AMD plans to improve performance of its desktop computing platforms by launching a new accelerated processing unit as well as another generation of AM3+ and FM2+ motherboards with USB 3.1 and M.2 ports. The new APU — the AMD A10-7890K — will be the company’s most powerful hybrid processor ever, when it is released later this quarter. The new APU and motherboards will help AMD to maintain its competitive positions.

Same Thing, Only Faster

The upcoming AMD A10-7890K accelerated processing unit is based on the Kaveri design introduced two years ago. The APU will integrate two Steamroller modules (four x86 cores), 4 MB L2 cache, the AMD Radeon R7 integrated GPU with 512 stream processors and GCN 1.1 architecture, a dual-channel DDR3 memory controller (which supports up to DDR3-2133 memory) as well as second-generation video coding engine (VCE) and fourth-generation unified video decoder (UVC) units for video playback. Just like all modern hybrid processors from AMD, the new APU is compatible with heterogeneous system architecture specification 1.0 and can use its graphics core for general-purpose processing (in appropriate applications). The chip will feature unlocked multiplier.

The main difference of the new microprocessor compared to its predecessors will be slightly higher clock-rates and slightly better performance. AMD does not disclose exact specifications of the A10-7890K, but claims that its maximum turbo frequency will be 4.3 GHz, which means that its default clock-rate will likely hit 4 GHz or higher (AMD did not confirm this). It is unclear whether AMD plans to bundle its new Wraith cooler with the A10-7890K, but if the new chip gets the latest cooling solution, then it will get somewhat more competitive.

AMD’s latest APUs for desktops — also known as Godavari — feature upgraded power supply circuitry designed to deliver cleaner and higher amount of power to the die and are made using slightly refined GlobalFoundries’ 28 nm super high performance (SHP) process technology. Improved binning process and increased voltages (compared to the original Kaveri) enable AMD to increase clock-rates of its APUs gradually. This helps the company to sustain average selling price (ASP) of its desktop chips while staying competitive against Intel’s Core i3 and Pentium offerings.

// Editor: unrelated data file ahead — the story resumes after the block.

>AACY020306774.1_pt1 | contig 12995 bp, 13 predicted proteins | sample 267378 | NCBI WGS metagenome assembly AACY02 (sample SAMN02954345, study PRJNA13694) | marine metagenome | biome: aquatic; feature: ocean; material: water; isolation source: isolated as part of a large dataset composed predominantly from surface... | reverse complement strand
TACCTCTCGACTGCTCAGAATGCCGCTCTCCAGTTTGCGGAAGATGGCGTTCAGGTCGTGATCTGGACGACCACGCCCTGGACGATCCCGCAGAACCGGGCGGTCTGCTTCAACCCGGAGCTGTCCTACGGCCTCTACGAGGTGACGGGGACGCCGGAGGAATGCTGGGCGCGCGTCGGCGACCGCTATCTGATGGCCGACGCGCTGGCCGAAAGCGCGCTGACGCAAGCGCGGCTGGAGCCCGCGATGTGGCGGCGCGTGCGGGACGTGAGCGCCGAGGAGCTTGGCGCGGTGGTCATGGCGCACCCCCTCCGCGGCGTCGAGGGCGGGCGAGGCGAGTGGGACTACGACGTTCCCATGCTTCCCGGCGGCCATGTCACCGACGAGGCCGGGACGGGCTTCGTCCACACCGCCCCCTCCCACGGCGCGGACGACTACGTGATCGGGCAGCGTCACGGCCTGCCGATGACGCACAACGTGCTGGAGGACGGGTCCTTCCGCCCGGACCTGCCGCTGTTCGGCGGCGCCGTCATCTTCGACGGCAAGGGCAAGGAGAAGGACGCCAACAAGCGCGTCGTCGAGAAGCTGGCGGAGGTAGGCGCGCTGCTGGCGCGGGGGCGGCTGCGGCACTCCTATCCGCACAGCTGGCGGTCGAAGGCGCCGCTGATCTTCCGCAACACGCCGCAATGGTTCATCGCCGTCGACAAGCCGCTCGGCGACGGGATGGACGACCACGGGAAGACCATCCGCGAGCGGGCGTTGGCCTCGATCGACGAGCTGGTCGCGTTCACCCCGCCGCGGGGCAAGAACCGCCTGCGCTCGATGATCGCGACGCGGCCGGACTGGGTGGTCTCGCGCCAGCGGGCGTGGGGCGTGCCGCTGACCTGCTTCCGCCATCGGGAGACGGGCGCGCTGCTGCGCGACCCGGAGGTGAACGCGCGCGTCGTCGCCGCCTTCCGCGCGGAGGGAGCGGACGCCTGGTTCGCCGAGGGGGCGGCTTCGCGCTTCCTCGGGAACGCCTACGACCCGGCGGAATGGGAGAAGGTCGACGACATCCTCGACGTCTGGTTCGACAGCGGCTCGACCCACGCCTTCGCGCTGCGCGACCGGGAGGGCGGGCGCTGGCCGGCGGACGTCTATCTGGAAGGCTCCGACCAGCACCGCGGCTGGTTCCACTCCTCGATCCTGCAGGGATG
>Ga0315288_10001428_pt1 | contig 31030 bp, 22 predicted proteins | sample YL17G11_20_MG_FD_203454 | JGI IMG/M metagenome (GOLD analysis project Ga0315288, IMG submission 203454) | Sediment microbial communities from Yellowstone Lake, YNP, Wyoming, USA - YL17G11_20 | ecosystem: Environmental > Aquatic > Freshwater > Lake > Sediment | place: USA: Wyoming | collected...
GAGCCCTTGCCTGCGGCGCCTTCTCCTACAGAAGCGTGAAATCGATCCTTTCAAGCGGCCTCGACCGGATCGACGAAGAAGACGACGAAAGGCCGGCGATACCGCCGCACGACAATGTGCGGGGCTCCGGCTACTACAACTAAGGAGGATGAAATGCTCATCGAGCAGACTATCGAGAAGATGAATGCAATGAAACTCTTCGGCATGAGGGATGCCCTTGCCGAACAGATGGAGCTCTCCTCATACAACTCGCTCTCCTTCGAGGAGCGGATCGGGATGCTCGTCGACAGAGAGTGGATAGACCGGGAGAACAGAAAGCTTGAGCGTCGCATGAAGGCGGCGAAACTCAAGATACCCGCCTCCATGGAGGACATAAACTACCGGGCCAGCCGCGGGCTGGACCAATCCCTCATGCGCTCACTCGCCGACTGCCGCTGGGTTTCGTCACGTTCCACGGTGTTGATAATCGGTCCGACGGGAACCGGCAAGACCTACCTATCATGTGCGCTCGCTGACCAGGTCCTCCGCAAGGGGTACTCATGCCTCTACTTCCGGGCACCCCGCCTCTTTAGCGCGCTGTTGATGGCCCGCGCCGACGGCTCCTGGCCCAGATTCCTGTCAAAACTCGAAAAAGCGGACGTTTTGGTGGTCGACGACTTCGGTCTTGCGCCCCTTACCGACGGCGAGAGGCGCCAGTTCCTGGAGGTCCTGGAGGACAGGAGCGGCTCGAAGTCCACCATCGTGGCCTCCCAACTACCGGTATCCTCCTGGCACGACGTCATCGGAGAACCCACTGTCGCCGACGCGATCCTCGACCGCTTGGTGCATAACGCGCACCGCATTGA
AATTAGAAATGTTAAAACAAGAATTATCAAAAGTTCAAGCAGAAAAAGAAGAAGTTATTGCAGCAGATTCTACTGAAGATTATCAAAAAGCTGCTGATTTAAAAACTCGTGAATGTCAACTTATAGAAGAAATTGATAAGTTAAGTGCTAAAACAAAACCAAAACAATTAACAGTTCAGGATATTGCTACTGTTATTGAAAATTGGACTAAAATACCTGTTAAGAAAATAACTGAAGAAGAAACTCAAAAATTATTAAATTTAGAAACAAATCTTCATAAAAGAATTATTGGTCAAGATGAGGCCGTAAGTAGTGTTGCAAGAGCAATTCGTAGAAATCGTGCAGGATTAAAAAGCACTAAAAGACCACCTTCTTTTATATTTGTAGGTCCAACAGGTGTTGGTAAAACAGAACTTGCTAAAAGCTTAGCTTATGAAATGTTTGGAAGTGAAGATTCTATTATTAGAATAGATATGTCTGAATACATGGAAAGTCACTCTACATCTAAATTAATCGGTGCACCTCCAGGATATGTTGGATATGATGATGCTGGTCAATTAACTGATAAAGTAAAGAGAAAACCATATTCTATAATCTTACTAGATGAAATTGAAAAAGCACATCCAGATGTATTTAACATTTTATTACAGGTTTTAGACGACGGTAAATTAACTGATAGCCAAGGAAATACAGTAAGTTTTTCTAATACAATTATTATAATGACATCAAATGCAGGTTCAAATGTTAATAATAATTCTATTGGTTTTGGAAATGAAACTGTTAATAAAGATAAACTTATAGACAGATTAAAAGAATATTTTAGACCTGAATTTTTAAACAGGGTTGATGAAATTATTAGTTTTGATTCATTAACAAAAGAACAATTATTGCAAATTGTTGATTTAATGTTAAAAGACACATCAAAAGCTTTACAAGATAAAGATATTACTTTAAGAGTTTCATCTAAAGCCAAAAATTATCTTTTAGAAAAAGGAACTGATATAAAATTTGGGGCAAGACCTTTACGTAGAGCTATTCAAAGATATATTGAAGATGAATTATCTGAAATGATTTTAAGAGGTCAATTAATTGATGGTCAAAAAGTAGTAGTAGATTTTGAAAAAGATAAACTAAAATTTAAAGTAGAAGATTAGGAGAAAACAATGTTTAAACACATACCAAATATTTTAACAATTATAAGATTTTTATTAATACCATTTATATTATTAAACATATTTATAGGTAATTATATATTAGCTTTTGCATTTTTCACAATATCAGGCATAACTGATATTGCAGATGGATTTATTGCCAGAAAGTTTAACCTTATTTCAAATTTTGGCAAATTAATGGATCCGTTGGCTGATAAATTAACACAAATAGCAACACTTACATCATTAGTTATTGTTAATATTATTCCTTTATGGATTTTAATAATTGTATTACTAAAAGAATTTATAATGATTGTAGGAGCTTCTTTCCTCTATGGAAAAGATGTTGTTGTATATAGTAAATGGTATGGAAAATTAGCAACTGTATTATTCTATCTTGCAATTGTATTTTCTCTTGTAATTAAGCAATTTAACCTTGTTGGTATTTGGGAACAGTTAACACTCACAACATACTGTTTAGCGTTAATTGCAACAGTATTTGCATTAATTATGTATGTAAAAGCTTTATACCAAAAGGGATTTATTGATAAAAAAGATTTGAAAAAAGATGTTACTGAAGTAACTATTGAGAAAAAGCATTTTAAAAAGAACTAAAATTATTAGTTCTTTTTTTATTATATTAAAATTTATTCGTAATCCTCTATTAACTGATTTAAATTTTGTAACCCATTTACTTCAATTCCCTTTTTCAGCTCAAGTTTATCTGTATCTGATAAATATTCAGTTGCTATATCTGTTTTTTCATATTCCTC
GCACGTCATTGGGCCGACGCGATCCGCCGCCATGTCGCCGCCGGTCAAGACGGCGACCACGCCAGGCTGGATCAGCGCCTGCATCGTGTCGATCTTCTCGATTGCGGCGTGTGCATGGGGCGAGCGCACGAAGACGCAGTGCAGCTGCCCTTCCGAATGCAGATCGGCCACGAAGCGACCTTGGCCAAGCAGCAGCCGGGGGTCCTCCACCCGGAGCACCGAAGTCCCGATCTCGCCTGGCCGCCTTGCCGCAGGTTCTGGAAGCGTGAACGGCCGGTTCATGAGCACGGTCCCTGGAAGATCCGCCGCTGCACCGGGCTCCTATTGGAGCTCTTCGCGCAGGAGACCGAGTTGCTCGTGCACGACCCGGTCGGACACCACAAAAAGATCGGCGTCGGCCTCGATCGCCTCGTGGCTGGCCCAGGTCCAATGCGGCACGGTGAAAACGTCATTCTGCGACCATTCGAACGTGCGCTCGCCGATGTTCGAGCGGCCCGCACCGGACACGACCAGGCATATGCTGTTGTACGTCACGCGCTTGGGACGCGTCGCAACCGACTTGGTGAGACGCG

AMD Kaveri Lineup
  A10-
7890K
A10-
7870K
A10-
7850K
A10-
7800
A10-
7700K
A8-
7670K
A8-
7650K
A8-
7600
 X4
860K
Modules 2 2 2 2 2 2 2 2 2
Threads 4 4 4 4 4 4 4 4 4
Core Freq. (GHz) up to 4.3 3.9-4.1 3.7-4.0 3.5-3.9 3.4-3.8 3.6-3.9 3.3-3.8 3.1-3.8 3.7-4.0
Compute Units 4+8 4+8 4+8 4+8 4+6 4+6 4+6 4+6 4+0
Streaming
Processors
512 512 512 512 384 384 384 384 N/A
IGP Freq. (MHz) unknown 866 720 720 720 754 720 720 N/A
TDP 95W 95W 95W 65W 95W 95W 95W 65W 95W
DRAM
Frequency
2133 2133 2133 2133 2133 2133 2133 2133 1866
L2 Cache 2x2MB 2x2MB 2x2MB 2x2MB 2x2MB 2x2MB 2x2MB 2x2MB 2x2MB
 

The release of the AMD A10-7890K accelerated processing unit may not be a breakthrough in terms of additional performance. However, it shows two important things. Firstly, AMD can increase clock-rates of its existing chips (which potentially means that overclockers can boost them further). Secondly, AMD is confident that its upcoming code-named Bristol Ridge APUs will be powerful enough to leave current-gen hybrid processors behind in terms of performance.

New Motherboards Incoming

AMD also revealed at CES that its partners are working on a new generation of socket AM3+ and socket FM2+ motherboards. The new breed of mainboards from various manufacturers will feature USB 3.1 gen 2 controllers (ASMedia ASM1142) that will enable USB type-A and USB type-C ports. Besides, select motherboards will also have M.2 connectors for solid-state drives.

The implementation of the USB 3.1 is relatively easy: the ASMedia ASM1142 controller requires two PCI Express 2.0 lanes (something that all modern AMD platforms have), everything that motherboard makers need to do is to install one chip and supporting logic. Meanwhile, a properly implemented M.2 connector for contemporary solid-state drives needs four PCI Express 3.0 lanes in order to provide up to 3940 MB/s of bandwidth. The AMD FX (AM3+) platforms do not support PCIe 3.0 natively at all, hence, AMD’s partners will have to either implement an M.2 connector using four PCIe 2.0 ports (which would limit bandwidth to 2000 MB/s), or use a PCIe switch to “convert” eight PCIe 2.0 lanes into four PCIe 3.0 lanes. The AMD A-series (FM2+) processors support PCIe 3.0 x16 and hence can support an M.2 port with PCIe 3.0 x4 bandwidth, but in that case graphics cards will have to work in PCIe 3.0 x8 mode. In general, it is possible to add USB 3.1 and M.2 to current-generation AM3+ and FM2+ platforms, but that comes at a cost.